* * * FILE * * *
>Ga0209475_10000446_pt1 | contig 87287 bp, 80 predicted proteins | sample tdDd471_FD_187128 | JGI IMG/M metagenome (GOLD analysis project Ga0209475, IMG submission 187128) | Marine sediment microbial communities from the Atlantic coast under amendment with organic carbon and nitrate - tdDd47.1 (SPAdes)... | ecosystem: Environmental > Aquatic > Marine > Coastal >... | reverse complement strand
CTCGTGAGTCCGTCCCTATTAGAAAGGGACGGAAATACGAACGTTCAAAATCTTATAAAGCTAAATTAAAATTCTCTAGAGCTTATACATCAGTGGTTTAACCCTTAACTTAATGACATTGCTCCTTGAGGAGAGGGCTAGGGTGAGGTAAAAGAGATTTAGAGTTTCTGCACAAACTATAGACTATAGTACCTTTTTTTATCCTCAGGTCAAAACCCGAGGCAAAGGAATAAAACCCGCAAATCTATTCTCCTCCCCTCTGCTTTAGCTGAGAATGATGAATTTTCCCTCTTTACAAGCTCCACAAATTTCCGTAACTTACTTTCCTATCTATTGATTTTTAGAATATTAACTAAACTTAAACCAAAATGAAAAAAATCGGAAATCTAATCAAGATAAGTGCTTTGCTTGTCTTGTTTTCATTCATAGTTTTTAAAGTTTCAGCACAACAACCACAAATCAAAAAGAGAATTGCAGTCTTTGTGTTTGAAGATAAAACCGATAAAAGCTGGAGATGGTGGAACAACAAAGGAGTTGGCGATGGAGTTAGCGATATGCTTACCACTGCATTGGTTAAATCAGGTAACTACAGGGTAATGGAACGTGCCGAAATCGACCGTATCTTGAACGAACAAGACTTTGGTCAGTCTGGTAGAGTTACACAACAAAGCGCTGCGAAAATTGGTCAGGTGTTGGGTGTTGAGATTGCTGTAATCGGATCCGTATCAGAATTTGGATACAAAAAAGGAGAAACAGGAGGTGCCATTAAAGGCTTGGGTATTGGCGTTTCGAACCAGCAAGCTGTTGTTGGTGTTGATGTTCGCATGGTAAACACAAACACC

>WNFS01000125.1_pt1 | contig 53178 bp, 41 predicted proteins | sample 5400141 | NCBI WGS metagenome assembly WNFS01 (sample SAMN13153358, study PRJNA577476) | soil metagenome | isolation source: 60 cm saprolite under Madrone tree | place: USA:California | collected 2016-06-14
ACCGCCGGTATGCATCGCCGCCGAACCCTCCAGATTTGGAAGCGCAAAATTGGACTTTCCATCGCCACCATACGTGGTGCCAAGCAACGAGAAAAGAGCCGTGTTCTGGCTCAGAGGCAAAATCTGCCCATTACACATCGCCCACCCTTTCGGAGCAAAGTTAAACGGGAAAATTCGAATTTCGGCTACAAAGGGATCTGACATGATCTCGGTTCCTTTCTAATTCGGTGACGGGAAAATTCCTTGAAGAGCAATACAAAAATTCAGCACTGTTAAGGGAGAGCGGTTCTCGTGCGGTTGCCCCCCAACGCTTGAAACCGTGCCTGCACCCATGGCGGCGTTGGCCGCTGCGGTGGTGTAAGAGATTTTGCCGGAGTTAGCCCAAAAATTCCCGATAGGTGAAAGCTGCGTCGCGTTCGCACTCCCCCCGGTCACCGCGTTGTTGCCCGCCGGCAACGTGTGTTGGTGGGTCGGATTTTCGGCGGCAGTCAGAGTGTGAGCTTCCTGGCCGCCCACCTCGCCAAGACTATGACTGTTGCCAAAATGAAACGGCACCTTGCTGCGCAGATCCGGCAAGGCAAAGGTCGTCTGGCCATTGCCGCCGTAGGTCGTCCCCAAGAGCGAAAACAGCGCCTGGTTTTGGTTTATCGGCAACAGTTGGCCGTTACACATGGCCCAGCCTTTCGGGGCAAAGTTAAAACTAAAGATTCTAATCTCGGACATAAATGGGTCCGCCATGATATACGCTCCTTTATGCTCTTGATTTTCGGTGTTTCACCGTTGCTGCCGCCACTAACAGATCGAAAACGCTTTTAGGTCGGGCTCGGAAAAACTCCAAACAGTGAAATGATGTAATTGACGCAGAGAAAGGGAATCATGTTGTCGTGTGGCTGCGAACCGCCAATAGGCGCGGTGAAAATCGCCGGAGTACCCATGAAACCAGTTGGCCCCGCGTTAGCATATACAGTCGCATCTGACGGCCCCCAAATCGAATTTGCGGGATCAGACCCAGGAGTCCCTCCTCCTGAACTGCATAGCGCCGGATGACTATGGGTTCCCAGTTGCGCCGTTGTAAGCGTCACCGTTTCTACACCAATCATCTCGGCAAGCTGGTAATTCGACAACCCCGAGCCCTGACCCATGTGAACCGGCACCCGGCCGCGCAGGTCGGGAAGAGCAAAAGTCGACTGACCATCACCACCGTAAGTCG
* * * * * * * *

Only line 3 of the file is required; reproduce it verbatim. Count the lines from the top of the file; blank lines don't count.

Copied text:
>WNFS01000125.1_pt1 | contig 53178 bp, 41 predicted proteins | sample 5400141 | NCBI WGS metagenome assembly WNFS01 (sample SAMN13153358, study PRJNA577476) | soil metagenome | isolation source: 60 cm saprolite under Madrone tree | place: USA:California | collected 2016-06-14